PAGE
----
4. #4
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    I agree mostly with each post.

    On an individual level, I've often felt that the Sidhe would be well represented with Bard and Druid classes. So when I've statted any individual Sidhe, I haven't shied from using those classes, even multiclassing freely, and allowing common Sidhe to have a few levels. But still rarely up to 10.

    On the macro scale, I agree with much of AndrewTall's assessment. I think also that the Sidhe have a hard time organizing mass armies and resistance; they're too individualistic.

    I don't think either the Sidhe or their realms are well-represented in game mechanics, however. I do think the forests are nigh impenetrable. I see no reason why the magic thrown at invaders wouldn't be ridiculous, and the elven ability to hit and run with superior stealth and archery really would make it a proposition of ridiculous ratios of death (like 100 to 1 or more). To represent that in game mechanics needs work. At least consider the forests fortifications (similar with dwarves, btw, but perhaps to an even greater degree), and delegated realm sorcery allowing spells to be cast every turn in every province. Similarly, battle magic on the field, and also differences in how the militaries are mustered and maintained (Sidhelien realms are rather starved for resources, typically).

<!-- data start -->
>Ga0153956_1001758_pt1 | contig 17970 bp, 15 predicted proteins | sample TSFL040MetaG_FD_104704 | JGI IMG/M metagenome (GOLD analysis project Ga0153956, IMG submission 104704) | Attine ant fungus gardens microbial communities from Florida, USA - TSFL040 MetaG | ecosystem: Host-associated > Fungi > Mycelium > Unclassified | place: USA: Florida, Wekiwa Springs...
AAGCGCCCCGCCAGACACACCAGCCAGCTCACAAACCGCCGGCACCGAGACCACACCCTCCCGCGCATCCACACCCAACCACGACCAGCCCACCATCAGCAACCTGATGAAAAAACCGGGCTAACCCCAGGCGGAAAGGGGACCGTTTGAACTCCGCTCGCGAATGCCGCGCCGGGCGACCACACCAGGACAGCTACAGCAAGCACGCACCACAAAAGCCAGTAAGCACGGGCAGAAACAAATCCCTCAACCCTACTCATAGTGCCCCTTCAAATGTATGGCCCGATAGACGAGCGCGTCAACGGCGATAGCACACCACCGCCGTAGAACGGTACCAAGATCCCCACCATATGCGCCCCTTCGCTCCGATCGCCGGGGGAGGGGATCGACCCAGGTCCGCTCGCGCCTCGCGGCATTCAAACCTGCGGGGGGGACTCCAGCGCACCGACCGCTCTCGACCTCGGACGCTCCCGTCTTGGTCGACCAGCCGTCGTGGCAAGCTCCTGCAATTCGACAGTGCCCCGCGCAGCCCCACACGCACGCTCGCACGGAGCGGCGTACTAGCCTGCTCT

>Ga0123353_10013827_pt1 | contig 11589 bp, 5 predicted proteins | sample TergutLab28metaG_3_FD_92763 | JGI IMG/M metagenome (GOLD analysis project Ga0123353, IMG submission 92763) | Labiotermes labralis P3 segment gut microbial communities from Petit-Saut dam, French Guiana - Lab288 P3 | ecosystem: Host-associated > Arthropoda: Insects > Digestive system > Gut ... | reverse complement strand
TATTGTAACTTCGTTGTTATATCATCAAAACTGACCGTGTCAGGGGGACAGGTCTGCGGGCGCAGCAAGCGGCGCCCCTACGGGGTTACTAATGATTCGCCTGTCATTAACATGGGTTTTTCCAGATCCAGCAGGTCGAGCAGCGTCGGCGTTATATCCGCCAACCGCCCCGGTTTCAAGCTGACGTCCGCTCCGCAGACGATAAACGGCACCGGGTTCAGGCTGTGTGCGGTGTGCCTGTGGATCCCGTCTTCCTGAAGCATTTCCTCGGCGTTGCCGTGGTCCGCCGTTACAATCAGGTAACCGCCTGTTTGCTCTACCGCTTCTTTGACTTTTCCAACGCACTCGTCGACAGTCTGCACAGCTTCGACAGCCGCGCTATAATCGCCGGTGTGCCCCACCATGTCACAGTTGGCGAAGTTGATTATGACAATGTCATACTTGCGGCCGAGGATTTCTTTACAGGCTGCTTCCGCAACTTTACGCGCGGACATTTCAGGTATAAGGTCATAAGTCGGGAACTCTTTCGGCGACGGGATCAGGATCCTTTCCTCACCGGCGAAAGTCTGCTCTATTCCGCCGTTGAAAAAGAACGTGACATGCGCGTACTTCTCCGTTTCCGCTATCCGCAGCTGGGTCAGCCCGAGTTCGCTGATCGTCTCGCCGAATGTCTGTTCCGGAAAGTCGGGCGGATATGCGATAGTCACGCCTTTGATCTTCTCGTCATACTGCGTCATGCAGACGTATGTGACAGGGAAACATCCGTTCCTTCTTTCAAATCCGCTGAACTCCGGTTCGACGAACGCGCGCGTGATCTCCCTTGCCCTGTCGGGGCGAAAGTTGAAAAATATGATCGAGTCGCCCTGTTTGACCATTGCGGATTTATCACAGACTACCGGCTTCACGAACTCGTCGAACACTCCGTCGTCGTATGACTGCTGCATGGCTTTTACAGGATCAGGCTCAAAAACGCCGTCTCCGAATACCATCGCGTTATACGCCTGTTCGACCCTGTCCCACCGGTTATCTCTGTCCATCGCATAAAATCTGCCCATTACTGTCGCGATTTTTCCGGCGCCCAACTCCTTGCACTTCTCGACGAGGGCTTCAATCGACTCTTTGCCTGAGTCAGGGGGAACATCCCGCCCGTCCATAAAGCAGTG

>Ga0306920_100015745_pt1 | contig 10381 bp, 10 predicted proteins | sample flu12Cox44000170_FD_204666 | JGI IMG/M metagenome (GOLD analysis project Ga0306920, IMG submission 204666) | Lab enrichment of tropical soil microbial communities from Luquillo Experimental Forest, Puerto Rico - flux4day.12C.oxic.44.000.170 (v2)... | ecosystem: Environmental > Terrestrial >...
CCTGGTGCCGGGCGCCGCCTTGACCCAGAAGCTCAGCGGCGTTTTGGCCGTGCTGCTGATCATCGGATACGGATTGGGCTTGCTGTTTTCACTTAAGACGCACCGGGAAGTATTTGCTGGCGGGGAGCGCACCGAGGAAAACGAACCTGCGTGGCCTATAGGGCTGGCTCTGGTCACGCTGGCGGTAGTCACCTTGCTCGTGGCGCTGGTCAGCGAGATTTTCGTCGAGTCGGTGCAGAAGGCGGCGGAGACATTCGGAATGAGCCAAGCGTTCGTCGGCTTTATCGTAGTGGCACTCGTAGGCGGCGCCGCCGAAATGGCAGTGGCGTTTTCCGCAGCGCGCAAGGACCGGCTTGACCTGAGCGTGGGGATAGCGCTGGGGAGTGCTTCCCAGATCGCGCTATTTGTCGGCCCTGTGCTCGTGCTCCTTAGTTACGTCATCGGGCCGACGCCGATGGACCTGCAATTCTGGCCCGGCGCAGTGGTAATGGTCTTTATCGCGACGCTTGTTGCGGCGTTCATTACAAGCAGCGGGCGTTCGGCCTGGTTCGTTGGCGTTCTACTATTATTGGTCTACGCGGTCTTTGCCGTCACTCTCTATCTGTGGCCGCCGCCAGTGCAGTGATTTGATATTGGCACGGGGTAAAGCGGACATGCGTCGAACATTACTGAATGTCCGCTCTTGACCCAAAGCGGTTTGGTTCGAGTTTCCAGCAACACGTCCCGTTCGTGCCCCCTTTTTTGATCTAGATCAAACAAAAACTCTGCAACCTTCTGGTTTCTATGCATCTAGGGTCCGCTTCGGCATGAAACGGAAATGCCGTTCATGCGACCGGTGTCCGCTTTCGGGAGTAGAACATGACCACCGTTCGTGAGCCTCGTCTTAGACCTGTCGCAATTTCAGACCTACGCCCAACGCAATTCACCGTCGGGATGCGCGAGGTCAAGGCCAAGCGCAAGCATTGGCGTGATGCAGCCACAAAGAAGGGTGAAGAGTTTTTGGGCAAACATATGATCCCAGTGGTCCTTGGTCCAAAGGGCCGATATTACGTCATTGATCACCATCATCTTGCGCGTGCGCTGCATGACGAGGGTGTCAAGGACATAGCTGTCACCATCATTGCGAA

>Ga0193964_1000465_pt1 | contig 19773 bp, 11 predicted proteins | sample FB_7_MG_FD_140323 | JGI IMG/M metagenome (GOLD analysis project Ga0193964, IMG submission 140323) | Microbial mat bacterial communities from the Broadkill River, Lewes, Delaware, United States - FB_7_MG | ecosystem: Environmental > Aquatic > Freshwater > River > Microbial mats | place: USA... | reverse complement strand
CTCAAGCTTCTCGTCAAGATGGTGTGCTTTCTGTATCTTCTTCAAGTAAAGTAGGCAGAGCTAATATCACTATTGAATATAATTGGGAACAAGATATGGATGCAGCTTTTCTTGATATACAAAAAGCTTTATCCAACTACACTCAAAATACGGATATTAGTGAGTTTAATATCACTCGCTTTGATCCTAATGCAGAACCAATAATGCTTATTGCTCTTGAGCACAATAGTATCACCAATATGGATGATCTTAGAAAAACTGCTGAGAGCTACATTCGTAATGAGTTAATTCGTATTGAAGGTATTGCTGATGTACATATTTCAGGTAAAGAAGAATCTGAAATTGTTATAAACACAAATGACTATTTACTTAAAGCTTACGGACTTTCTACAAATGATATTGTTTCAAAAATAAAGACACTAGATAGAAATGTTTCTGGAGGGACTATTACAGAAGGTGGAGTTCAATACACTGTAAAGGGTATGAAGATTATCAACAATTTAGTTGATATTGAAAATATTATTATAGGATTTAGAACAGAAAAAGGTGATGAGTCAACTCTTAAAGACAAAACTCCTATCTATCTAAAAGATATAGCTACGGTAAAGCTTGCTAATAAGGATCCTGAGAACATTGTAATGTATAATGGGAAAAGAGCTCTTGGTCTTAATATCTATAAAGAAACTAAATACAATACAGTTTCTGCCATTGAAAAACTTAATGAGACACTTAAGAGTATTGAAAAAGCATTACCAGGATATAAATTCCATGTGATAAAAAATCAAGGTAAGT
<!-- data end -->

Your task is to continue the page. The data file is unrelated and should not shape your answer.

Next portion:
5. #5
    Junior Member Kell's Avatar
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    I don't see Sidhelien realms being starved for resources at all...that is an odd concept to me.

    Without magic they would have at their disposal vast resources to call on and stores of material that they collect.

    Just using the Sielwode as a reference:

    It states plainly there are a vast number of bogs and such all around...iron in plenty would come from there.

    Even without using our human concept of forestry, there would be an abundant supply of wood material on hand for bows, arrows and even construction.

    Sidhe hunters would be the perfect examples of animal stewardship, likely only culling the aged and wounded in their hunts. This places vast amounts of leather, bone, glue and obviously food on the table. Vast amounts of plant matter would be available to them, from medicines to simple food stocks.

    Even if they didn't mine, then stone is to be had in plenty by simply picking it up off the ground. Mortar is easily acquired as well...and no true mining needs to take place. Granted, most of their true stone buildings are probably made by magic...

    Basket weaving, pottery making from clay and more...

    I guess my view on the Sidhelien is that they have AT LEAST a local economy of barter if not a realm-wide economy of guilds.

    Want a sword, travel to that elf that really enjoys making swords nearby. Need armor, I hear the sword-maker's brother really enjoys fashioning chain links for days that result in chainmail. Need a necklace for a gift, there is a neighbor not too far away that has been trading food with visiting travelers for silver and smelting it to make jewelry.